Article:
The following categories will be discussed in this article:
Best Picture, Actor, Actress, Supporting Actor, Supporting Actress, Director, Original Screenplay, and Adapted Screenplay
Those eight categories comprise the main awards that everyone cares about, whether it be if Leonardo DiCaprio can win his first Oscar over last year’s winner Eddie Redmayne, or whether relative newcomers Brie Larson and Alicia Vikander can best veterans Cate Blanchett and Kate Winslet for their respective awards. If you think the acting races are interesting, wait until you get to the race for Best Picture, where the widely considered front-runner is now facing some serious pressure from a few other films that have charged in recent ceremonies.
I’m not gonna talk about the OscarssoWhite controversy in this article, I’m working with what I have, if you click here, you can follow my commentary on that whole ordeal. Each category will have the listed nominees, projected winner (and possible spoiler), a wish-list nominee, and some discussion.
Let’s start with the more minor two:
Best Adapted Screenplay:
Adam McKay, C. Randolph for The Big Short, adapted from “The Big Short” by Michael Lewis
Nick Hornby for Brooklyn, adapted from “Brooklyn” by Colm Toibin
Phyllis Nagy for Carol, adapted from “The Price of Salt” by Patricia Highsmith
Drew Goddard for The Martian, adapted from “The Martian” by Andy Weir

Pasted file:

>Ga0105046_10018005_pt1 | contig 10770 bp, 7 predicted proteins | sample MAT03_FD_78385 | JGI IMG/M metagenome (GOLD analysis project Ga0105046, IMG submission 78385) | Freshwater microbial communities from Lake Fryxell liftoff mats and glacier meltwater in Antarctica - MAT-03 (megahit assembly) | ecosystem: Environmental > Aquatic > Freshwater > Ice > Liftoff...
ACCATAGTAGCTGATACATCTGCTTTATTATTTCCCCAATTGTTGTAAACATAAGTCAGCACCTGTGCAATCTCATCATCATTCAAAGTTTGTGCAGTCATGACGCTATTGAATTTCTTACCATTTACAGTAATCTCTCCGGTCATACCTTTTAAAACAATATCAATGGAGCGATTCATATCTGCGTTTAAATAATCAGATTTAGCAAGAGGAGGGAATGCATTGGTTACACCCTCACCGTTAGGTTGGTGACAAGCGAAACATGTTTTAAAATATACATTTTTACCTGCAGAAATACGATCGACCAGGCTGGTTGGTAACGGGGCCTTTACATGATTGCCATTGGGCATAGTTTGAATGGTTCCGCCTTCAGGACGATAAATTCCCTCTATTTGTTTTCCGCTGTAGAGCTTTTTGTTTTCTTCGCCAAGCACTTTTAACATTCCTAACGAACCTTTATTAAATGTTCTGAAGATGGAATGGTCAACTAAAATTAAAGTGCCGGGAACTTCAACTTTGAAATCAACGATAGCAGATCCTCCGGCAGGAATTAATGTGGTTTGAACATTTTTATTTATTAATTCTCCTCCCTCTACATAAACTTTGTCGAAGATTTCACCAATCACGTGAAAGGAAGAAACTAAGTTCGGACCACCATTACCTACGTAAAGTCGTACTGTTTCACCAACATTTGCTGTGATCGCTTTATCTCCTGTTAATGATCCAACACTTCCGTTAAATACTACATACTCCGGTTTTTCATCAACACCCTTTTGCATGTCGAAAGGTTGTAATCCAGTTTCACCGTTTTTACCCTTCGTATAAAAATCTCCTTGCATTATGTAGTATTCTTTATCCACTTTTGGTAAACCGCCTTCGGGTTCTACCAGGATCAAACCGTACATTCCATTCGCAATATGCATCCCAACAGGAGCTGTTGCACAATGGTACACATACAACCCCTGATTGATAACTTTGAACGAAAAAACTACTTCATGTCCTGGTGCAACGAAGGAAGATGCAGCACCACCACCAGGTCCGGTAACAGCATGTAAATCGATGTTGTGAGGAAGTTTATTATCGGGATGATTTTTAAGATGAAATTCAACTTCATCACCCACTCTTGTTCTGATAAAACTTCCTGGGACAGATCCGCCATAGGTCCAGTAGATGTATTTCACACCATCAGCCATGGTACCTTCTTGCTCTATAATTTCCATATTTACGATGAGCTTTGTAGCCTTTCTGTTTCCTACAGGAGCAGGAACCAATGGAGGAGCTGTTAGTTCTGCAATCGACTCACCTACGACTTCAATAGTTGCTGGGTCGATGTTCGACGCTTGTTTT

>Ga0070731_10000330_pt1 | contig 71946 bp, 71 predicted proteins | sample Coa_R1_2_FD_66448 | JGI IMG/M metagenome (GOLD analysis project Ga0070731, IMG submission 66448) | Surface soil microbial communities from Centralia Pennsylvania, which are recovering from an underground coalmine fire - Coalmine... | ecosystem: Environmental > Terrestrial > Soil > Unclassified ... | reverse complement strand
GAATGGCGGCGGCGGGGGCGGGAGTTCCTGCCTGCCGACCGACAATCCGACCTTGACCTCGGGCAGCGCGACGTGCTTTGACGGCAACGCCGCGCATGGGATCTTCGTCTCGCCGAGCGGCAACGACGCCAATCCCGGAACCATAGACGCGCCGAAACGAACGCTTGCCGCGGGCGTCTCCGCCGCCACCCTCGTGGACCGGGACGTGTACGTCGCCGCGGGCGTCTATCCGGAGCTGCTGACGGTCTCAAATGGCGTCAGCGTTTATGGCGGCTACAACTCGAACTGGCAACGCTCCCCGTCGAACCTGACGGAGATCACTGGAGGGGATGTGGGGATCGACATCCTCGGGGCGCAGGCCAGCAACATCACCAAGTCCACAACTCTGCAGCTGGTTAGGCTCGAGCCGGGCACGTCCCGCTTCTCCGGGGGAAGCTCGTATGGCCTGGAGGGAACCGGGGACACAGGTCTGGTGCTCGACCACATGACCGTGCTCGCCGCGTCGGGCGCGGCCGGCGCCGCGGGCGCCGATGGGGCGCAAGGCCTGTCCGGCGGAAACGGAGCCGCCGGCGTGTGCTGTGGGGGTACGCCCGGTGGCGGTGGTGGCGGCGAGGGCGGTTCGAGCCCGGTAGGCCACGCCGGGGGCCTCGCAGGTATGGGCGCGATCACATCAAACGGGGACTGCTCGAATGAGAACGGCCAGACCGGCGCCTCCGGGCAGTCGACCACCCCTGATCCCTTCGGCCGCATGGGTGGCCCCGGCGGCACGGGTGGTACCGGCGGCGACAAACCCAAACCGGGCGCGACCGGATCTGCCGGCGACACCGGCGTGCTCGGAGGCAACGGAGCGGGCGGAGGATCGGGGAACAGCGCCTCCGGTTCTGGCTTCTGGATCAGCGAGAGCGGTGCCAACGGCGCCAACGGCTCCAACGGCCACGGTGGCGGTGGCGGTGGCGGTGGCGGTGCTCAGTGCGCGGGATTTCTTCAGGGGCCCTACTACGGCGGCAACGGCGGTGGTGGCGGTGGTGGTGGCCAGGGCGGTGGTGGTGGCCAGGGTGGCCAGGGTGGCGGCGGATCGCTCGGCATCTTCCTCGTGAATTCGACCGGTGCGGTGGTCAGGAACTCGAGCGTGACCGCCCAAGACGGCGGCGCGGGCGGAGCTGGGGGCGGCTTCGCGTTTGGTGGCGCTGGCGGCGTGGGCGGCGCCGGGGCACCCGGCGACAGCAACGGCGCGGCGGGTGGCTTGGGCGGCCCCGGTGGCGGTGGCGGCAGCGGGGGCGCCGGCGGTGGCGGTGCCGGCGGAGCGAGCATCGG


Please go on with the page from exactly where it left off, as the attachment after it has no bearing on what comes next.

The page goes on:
Emma Donoghue for Room, adapted from her own book of the same name
Will Win: The Big Short, Could Win: Room
Should Win: Brooklyn, Should be Nominated: Aaron Sorkin for Steve Jobs
-The Aaron Sorkin snub is a little surprising, considering he and the rest of the Steve Jobs team had a pretty good night at the Golden Globes. Although I think that there are moments where the writing is absolutely pristine in both Room and Carol, both movies suffer from slightly poor pacing, which could keep them out of the top prize. The Academy clearly did not appreciate Carol as much as we expected, but Room still has a shot at a rally because it has a ton of Indie Circuit support.
The least likely winner is Brooklyn, and although Nick Hornby does an excellent job injecting both true emotion and vigor into his scripts, there’s just not quite enough there to expect a victory, even though the writing is absolutely fantastic in the film, and as for The Martian, Drew Goddard and his team did a great job at transitioning The Martian for a popular book to a gigantic science fiction film. There’s enough wit and suspense to hit all over the spectrum in enjoyment, but it does get difficult to imagine such a fun-loving screenplay to take home the prize.